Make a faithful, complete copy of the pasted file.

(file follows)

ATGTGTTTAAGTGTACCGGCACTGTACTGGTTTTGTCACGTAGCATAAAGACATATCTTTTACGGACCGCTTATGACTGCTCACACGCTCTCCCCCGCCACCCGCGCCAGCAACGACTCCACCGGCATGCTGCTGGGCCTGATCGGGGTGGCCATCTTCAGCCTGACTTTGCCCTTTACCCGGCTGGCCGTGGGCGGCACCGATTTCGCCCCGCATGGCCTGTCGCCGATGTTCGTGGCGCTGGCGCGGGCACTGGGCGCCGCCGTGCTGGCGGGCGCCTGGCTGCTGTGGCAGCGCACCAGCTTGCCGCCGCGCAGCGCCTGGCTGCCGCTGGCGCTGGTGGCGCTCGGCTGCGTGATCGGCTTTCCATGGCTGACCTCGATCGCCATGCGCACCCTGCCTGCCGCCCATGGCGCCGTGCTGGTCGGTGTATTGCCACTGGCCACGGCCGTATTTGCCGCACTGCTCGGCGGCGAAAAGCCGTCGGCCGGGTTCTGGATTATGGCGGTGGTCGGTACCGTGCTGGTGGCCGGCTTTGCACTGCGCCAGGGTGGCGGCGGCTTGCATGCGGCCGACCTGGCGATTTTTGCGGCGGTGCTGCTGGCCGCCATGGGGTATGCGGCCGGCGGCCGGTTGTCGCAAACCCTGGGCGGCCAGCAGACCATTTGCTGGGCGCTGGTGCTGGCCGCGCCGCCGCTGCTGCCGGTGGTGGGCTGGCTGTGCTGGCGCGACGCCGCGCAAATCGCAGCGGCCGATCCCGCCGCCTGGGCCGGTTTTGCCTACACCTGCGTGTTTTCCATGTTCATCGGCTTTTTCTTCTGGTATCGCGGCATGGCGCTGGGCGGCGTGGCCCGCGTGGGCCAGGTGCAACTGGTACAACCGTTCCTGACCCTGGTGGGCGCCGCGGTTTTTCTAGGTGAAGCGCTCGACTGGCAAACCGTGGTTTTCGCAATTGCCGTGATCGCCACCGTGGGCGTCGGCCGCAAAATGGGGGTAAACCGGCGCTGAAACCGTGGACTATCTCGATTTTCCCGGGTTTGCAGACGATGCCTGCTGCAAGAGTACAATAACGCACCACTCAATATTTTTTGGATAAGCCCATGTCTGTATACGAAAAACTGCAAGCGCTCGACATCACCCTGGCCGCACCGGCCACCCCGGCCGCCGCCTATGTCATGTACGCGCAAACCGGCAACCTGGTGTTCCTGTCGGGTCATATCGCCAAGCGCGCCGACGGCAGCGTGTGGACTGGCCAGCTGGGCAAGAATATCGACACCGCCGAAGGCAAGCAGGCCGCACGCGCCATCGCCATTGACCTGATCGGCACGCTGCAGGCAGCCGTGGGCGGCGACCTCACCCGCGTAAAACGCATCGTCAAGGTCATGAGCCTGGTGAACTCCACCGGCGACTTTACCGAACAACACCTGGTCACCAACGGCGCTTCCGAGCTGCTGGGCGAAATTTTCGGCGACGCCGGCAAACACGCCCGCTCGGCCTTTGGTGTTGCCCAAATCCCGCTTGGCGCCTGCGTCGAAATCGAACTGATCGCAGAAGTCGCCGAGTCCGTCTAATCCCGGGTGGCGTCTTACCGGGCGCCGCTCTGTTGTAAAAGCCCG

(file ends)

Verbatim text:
ATGTGTTTAAGTGTACCGGCACTGTACTGGTTTTGTCACGTAGCATAAAGACATATCTTTTACGGACCGCTTATGACTGCTCACACGCTCTCCCCCGCCACCCGCGCCAGCAACGACTCCACCGGCATGCTGCTGGGCCTGATCGGGGTGGCCATCTTCAGCCTGACTTTGCCCTTTACCCGGCTGGCCGTGGGCGGCACCGATTTCGCCCCGCATGGCCTGTCGCCGATGTTCGTGGCGCTGGCGCGGGCACTGGGCGCCGCCGTGCTGGCGGGCGCCTGGCTGCTGTGGCAGCGCACCAGCTTGCCGCCGCGCAGCGCCTGGCTGCCGCTGGCGCTGGTGGCGCTCGGCTGCGTGATCGGCTTTCCATGGCTGACCTCGATCGCCATGCGCACCCTGCCTGCCGCCCATGGCGCCGTGCTGGTCGGTGTATTGCCACTGGCCACGGCCGTATTTGCCGCACTGCTCGGCGGCGAAAAGCCGTCGGCCGGGTTCTGGATTATGGCGGTGGTCGGTACCGTGCTGGTGGCCGGCTTTGCACTGCGCCAGGGTGGCGGCGGCTTGCATGCGGCCGACCTGGCGATTTTTGCGGCGGTGCTGCTGGCCGCCATGGGGTATGCGGCCGGCGGCCGGTTGTCGCAAACCCTGGGCGGCCAGCAGACCATTTGCTGGGCGCTGGTGCTGGCCGCGCCGCCGCTGCTGCCGGTGGTGGGCTGGCTGTGCTGGCGCGACGCCGCGCAAATCGCAGCGGCCGATCCCGCCGCCTGGGCCGGTTTTGCCTACACCTGCGTGTTTTCCATGTTCATCGGCTTTTTCTTCTGGTATCGCGGCATGGCGCTGGGCGGCGTGGCCCGCGTGGGCCAGGTGCAACTGGTACAACCGTTCCTGACCCTGGTGGGCGCCGCGGTTTTTCTAGGTGAAGCGCTCGACTGGCAAACCGTGGTTTTCGCAATTGCCGTGATCGCCACCGTGGGCGTCGGCCGCAAAATGGGGGTAAACCGGCGCTGAAACCGTGGACTATCTCGATTTTCCCGGGTTTGCAGACGATGCCTGCTGCAAGAGTACAATAACGCACCACTCAATATTTTTTGGATAAGCCCATGTCTGTATACGAAAAACTGCAAGCGCTCGACATCACCCTGGCCGCACCGGCCACCCCGGCCGCCGCCTATGTCATGTACGCGCAAACCGGCAACCTGGTGTTCCTGTCGGGTCATATCGCCAAGCGCGCCGACGGCAGCGTGTGGACTGGCCAGCTGGGCAAGAATATCGACACCGCCGAAGGCAAGCAGGCCGCACGCGCCATCGCCATTGACCTGATCGGCACGCTGCAGGCAGCCGTGGGCGGCGACCTCACCCGCGTAAAACGCATCGTCAAGGTCATGAGCCTGGTGAACTCCACCGGCGACTTTACCGAACAACACCTGGTCACCAACGGCGCTTCCGAGCTGCTGGGCGAAATTTTCGGCGACGCCGGCAAACACGCCCGCTCGGCCTTTGGTGTTGCCCAAATCCCGCTTGGCGCCTGCGTCGAAATCGAACTGATCGCAGAAGTCGCCGAGTCCGTCTAATCCCGGGTGGCGTCTTACCGGGCGCCGCTCTGTTGTAAAAGCCCG